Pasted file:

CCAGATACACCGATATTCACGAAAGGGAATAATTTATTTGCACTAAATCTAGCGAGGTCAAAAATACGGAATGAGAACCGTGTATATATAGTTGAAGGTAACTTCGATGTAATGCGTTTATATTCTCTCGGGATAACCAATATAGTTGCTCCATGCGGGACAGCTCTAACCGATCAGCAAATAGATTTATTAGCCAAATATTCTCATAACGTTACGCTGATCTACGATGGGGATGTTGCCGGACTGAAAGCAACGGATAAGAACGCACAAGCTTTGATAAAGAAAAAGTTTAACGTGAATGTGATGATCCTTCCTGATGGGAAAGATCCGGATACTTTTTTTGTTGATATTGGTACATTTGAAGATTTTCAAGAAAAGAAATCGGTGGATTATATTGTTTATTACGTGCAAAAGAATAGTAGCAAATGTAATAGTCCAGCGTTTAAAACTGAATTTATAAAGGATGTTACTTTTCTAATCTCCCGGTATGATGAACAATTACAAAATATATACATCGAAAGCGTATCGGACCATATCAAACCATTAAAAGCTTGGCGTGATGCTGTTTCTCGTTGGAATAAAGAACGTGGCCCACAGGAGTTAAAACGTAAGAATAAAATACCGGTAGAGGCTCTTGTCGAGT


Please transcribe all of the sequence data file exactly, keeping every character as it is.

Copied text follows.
CCAGATACACCGATATTCACGAAAGGGAATAATTTATTTGCACTAAATCTAGCGAGGTCAAAAATACGGAATGAGAACCGTGTATATATAGTTGAAGGTAACTTCGATGTAATGCGTTTATATTCTCTCGGGATAACCAATATAGTTGCTCCATGCGGGACAGCTCTAACCGATCAGCAAATAGATTTATTAGCCAAATATTCTCATAACGTTACGCTGATCTACGATGGGGATGTTGCCGGACTGAAAGCAACGGATAAGAACGCACAAGCTTTGATAAAGAAAAAGTTTAACGTGAATGTGATGATCCTTCCTGATGGGAAAGATCCGGATACTTTTTTTGTTGATATTGGTACATTTGAAGATTTTCAAGAAAAGAAATCGGTGGATTATATTGTTTATTACGTGCAAAAGAATAGTAGCAAATGTAATAGTCCAGCGTTTAAAACTGAATTTATAAAGGATGTTACTTTTCTAATCTCCCGGTATGATGAACAATTACAAAATATATACATCGAAAGCGTATCGGACCATATCAAACCATTAAAAGCTTGGCGTGATGCTGTTTCTCGTTGGAATAAAGAACGTGGCCCACAGGAGTTAAAACGTAAGAATAAAATACCGGTAGAGGCTCTTGTCGAGT